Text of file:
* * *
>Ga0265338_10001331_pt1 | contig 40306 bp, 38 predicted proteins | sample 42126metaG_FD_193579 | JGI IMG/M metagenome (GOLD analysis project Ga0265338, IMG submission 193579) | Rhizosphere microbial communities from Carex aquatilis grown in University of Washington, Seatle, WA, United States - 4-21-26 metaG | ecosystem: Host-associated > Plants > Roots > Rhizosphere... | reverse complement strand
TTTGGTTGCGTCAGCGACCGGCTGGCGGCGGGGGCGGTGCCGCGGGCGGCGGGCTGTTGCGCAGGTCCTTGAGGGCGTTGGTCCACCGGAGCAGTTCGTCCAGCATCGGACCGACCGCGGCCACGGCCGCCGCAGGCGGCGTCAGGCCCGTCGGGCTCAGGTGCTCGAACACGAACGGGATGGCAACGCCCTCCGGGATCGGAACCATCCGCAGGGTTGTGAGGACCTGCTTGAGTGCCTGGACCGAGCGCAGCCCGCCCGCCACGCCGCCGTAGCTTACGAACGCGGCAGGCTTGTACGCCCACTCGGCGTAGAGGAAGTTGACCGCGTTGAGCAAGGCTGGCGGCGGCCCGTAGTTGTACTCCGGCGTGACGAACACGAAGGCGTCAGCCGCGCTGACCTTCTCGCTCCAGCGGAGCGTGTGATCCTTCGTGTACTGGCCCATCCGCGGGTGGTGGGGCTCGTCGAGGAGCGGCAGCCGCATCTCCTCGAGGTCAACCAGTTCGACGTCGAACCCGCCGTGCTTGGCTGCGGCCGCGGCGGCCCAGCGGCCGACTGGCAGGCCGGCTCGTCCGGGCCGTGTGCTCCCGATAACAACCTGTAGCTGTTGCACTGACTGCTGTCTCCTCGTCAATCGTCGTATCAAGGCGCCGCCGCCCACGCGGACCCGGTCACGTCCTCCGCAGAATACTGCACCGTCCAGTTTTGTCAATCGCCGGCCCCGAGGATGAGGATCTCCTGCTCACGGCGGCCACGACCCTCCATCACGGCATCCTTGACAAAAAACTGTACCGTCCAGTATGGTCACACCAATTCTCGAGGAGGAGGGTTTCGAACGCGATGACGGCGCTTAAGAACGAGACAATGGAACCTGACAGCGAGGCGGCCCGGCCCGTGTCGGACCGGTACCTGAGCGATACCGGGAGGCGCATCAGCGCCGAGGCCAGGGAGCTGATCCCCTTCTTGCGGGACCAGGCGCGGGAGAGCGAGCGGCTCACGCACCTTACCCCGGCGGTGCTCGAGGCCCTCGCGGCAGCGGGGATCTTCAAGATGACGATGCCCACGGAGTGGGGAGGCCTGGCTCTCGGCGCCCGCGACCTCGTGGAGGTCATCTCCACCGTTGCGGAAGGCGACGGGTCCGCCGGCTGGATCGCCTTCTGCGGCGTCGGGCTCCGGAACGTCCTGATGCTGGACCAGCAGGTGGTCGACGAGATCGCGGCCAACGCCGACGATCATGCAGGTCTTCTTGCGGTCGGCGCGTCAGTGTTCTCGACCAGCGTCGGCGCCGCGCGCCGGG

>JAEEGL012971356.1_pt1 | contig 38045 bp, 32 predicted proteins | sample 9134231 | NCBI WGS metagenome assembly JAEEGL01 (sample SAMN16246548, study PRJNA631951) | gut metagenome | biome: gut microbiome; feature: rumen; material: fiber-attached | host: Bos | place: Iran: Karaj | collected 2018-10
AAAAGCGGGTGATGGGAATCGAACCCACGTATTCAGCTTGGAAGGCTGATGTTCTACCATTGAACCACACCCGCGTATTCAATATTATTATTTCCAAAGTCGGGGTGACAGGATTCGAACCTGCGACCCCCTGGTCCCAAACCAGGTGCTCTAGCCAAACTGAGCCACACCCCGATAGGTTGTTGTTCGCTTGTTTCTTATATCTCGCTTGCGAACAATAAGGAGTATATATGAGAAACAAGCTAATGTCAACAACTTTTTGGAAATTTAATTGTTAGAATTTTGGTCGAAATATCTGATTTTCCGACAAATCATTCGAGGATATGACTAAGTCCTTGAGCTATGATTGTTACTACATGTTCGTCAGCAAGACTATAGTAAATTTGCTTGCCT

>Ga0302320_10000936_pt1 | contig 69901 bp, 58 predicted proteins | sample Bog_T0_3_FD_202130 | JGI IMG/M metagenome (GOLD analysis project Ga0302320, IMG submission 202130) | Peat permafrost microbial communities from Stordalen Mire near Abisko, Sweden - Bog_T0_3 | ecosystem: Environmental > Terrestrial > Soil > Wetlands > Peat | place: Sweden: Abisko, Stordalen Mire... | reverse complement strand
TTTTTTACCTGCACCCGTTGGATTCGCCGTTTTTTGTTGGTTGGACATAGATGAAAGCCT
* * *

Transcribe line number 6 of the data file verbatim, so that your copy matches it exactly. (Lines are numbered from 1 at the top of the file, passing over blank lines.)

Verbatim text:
TTTTTTACCTGCACCCGTTGGATTCGCCGTTTTTTGTTGGTTGGACATAGATGAAAGCCT